As winter sets in, local music venues fight to stay open

On Halloween weekend, Zanzabar hosted its first indoor event since the pandemic started. It was a socially-distanced burlesque show with around 50 people in the 400-capacity venue. Booking agent Mark Evans said it was also a trial run for indoor concerts, which Zanzabar is currently considering in the near future.

“As long as we can keep doing it where everyone feels and is safe, including the performers, and the staff,” Evans said. “We’re just taking our time and taking every step that we can to make sure it’s as safe as possible.”

As we move into the winter, COVID-19 numbers are increasing in Kentucky, and there has been no federal stimulus money directly aimed at independent music venues, so Louisville’s stages are fighting to survive. Especially as they enter their traditionally toughest season of the year. Local venues have worked on ways to slowly start rolling out concerts once again, but aid is also a must for many.

“Without any assistance, we’re stretched pretty thin,” Evans said. “It’s just a waiting game at this point.”

But positive developments have occurred, with the cooperative Louisville Opens Venues Safely, or LOVS, more than 10 local venues that are working together to provide unified health guidelines to host concerts. Plus, a piece of legislation, the Save Our Stages Act, pushed by the nationwide lobbying group National Independent Venue Association, or NIVA, recently reached its 200th cosponsor in Congress, among them Louisville’s U.S. Rep John Yarmuth, who is LEO’s founder.

It’s a ‘coin flip’

Yarmuth said that even though there’s some momentum going for the Save Our Stages Act, it’s still tricky and will depend on how the congressional negotiations on another stimulus package go, which should occur this month as the Senate and House both reconvene.      

“Particularly among urban members who realize how important that segment of the economy is for the vitality of their districts, there’s a lot of interest in that,” Yarmuth said. “I’m not sure that we would say the same thing for rural districts. I just doubt that there is. This is one of those things, in terms of whether it would be prudent in a final deal… I think it’s a coin flip at this point.”

He said that the election probably diminished the chances of the Save Our Stages Act passing, because it’s not clear where the Senate stands due to the runoffs in Georgia. Last week, U.S. Senate Majority Leader Mitch McConnell told reporters that he’s in favor of another stimulus package, but Yarmuth said that he believes the debate on what’s included will be intense. And the Save Our Stages Act could get chopped in the process.   

“There are a lot of interests competing for what is probably going to be a smaller pie,” Yarmuth said. “If we would have had a much more definitive victory in the Senate and picked up House seats, I would have said, ‘Yeah, if we don’t pick it up in a lame duck package, we could come back and do it the first of the year.’”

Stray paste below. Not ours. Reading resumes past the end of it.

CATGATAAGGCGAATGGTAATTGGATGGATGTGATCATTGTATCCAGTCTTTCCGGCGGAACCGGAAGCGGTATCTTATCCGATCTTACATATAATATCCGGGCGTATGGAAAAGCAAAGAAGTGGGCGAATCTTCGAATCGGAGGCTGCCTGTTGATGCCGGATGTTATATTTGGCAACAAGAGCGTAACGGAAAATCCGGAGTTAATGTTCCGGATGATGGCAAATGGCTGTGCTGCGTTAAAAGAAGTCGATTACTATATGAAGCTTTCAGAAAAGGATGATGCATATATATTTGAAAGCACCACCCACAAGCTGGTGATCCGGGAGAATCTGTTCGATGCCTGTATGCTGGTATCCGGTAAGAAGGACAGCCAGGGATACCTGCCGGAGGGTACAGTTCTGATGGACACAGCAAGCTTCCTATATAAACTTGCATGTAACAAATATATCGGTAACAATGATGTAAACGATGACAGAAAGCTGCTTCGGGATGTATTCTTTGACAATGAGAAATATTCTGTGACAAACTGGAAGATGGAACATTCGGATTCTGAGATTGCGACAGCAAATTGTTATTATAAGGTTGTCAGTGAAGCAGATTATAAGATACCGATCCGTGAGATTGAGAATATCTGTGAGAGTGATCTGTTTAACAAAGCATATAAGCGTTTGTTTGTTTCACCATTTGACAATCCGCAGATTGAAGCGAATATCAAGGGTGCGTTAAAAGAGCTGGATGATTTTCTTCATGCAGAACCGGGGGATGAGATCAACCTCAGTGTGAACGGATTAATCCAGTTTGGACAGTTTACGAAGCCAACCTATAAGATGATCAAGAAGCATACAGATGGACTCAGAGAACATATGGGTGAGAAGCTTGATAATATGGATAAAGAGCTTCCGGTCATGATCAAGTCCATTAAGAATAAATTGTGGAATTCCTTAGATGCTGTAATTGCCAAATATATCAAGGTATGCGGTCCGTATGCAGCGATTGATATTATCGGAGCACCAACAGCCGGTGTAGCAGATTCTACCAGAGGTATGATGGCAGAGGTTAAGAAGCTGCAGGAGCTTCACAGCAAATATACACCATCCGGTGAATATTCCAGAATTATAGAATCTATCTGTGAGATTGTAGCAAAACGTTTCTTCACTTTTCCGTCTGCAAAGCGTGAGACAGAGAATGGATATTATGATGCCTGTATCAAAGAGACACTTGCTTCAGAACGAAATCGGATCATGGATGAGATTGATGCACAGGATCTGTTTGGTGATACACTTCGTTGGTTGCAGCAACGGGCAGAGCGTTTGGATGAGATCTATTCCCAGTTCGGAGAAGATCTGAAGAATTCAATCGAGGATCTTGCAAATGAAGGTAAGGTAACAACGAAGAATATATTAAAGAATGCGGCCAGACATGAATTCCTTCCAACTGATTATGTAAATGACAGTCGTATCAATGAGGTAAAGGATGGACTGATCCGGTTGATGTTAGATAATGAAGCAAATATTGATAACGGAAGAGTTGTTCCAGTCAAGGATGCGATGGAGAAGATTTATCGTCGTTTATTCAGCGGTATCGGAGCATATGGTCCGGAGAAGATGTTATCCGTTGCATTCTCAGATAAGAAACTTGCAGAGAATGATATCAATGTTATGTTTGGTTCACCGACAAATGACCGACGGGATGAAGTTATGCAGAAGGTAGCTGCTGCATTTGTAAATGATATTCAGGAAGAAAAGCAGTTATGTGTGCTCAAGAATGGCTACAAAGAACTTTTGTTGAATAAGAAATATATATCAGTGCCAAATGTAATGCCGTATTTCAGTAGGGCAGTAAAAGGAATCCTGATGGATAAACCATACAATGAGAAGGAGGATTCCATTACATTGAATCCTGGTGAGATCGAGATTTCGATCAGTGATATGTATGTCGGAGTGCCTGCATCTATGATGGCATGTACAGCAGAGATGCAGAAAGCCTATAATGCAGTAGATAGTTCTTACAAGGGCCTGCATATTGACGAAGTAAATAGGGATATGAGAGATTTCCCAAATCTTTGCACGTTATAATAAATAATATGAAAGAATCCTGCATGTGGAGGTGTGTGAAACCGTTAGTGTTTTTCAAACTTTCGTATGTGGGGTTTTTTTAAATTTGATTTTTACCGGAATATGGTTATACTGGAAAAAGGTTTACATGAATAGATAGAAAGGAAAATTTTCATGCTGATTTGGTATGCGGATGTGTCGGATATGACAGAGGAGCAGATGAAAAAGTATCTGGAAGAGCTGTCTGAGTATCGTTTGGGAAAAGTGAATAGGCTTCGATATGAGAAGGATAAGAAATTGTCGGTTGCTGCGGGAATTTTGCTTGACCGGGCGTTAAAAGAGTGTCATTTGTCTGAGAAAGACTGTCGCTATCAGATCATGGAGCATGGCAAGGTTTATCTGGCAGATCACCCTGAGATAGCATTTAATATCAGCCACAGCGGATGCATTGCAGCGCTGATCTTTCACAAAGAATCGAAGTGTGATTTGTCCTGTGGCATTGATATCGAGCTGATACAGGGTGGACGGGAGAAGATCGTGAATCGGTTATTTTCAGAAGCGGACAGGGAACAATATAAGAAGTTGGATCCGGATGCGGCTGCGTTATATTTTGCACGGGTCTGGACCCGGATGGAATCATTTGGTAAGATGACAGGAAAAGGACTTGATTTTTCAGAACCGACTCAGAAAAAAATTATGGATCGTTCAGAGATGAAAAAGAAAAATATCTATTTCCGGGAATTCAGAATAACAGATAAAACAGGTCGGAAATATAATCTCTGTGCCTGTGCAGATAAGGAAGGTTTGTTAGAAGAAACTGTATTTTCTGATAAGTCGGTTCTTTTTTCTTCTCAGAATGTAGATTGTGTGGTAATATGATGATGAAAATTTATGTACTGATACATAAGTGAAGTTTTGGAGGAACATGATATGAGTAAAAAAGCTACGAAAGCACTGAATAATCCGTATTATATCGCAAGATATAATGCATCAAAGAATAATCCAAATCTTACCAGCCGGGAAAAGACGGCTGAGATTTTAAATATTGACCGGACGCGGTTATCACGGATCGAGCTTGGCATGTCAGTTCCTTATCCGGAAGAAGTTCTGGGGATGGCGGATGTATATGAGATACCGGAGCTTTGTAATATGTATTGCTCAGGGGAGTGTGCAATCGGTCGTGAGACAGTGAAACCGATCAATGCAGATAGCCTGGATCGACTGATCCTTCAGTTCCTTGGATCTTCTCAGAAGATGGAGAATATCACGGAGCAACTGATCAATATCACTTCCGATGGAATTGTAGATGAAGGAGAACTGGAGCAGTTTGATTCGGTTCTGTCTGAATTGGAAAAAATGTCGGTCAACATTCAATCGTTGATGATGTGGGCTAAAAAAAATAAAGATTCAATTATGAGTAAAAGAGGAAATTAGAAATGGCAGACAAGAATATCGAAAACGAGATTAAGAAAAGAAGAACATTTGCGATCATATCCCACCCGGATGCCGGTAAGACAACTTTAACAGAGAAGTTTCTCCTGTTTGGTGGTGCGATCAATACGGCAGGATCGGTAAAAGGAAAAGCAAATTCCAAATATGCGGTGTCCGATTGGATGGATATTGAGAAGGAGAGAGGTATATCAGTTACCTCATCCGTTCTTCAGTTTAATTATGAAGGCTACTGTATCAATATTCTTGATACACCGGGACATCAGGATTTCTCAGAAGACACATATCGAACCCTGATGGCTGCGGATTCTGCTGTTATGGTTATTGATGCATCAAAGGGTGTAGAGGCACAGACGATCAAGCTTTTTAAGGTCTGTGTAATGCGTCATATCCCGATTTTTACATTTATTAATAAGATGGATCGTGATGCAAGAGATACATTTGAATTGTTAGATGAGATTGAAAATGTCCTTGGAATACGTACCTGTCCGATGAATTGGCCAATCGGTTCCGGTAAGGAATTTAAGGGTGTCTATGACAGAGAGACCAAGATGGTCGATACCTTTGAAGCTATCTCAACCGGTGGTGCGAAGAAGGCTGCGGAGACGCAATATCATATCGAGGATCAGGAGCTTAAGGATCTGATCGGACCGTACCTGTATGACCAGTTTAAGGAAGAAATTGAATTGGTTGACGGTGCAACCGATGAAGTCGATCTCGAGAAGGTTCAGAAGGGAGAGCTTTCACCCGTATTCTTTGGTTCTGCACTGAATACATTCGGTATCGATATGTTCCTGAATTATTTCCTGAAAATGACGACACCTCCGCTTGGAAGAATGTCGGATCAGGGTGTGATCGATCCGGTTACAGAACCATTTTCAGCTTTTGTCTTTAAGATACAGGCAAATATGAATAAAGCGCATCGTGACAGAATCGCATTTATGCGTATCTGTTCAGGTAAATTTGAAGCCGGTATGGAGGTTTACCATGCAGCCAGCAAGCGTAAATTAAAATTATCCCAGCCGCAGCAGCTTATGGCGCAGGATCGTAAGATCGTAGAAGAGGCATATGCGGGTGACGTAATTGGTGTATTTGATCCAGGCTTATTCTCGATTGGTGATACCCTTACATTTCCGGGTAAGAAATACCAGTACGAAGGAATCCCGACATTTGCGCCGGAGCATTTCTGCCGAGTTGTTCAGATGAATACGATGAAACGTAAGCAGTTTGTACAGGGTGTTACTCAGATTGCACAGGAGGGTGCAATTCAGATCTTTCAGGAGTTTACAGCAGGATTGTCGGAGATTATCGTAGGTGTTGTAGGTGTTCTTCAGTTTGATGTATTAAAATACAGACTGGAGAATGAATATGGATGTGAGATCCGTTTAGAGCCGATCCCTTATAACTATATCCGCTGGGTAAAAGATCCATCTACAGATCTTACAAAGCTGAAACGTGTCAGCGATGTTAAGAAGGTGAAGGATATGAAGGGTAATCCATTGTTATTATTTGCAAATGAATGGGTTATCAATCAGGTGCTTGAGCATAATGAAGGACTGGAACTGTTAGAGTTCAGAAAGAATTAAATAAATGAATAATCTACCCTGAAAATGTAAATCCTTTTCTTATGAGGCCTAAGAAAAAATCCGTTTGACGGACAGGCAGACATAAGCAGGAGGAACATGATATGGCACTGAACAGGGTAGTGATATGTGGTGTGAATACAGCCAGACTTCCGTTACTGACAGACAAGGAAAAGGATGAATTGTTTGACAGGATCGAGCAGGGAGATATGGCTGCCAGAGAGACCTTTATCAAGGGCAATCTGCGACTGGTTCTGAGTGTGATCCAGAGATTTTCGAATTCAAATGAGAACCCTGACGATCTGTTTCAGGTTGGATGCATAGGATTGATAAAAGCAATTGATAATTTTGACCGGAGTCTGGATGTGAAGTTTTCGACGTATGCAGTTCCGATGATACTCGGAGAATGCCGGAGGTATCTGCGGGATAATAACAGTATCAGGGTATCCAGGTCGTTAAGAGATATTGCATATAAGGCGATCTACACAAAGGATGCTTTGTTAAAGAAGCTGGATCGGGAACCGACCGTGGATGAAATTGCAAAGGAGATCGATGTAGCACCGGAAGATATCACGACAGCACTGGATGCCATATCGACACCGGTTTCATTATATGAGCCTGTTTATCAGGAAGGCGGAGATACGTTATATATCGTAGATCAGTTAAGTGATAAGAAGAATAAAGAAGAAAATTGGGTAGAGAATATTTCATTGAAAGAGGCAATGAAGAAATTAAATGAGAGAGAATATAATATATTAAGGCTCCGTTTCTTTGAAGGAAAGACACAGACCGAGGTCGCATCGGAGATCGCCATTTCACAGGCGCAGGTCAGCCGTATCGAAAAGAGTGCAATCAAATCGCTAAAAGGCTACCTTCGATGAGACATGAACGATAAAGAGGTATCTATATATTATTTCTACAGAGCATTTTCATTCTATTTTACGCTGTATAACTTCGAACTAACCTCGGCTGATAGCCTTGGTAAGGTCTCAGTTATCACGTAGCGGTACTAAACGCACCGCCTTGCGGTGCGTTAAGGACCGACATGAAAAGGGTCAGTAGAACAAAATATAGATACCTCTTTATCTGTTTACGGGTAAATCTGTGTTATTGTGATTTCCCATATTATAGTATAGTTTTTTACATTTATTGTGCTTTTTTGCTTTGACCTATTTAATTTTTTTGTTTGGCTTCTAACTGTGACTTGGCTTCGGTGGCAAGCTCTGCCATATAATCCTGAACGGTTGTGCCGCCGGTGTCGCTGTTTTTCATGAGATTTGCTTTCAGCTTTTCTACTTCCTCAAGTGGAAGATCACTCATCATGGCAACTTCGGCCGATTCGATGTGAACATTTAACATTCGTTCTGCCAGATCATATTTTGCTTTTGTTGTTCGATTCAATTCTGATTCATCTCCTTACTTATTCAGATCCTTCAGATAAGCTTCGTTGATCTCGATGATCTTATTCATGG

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Yarmuth said he personally thinks it’s very important that the Save Our Stages Act is included in any stimulus, in order to protect places that are unique pieces of our city’s culture.

“It’s one of things that defines our community, and gives us an identity,” Yarmuth said.

A new venue    

While several local indie venues are struggling to stay open, another is working toward opening. Parkland Plaza, a multi-purpose outdoor venue on Dumesnil and 28th streets, is a collaboration between The People of Parkland, Center For Neighborhoods and 1200 LLC, the latter of which is the business of Jecorey Arthur, a musician, teacher and activist who recently won the city council race for the seat of District 4.

The Parkland Plaza will be used for various events, including pop-up markets and community festivals, and music will also play a major role, making for another unique entry to the Louisville venue landscape. It was supposed to open this past summer, but because of the pandemic, the new goal is spring.

“The current dynamic of music venues is nonexistent in The West End of Louisville,” Arthur said. “You have some venues that are doing their very best to stay afloat, who are currently programming DJs, who are not necessarily fit for a full band, whether you have a jazz band or a punk band or a hip-hop artist — they aren’t necessarily fitting for you to come in and play music, especially if we’re talking about all-encompassing, family-friendly music venues. That doesn’t really exist in The West End. There’s events and festivals that pop in and out, but once this is established, we will have a space.”

Arthur is confident in the future of the venue, but he said that COVID-19 has made the process of opening difficult on multiple levels.   

“It totally just shifted all of that,” Arthur said. “Not just having events, which would be wonderful, but just having days where we can go down there and work, that’s been complicated, because of the pandemic.”

The Parkland Plaza is a LOVS member, so Arthur and company have been active in talking with other local venues about the steps necessary to open in a safe manner, something that he feels optimistic about.

“I’m hopeful, as our country opens back up, as our city opens back up, that we can rethink, in a safe manner, the way that we go about experiencing gatherings,” Arthur said.

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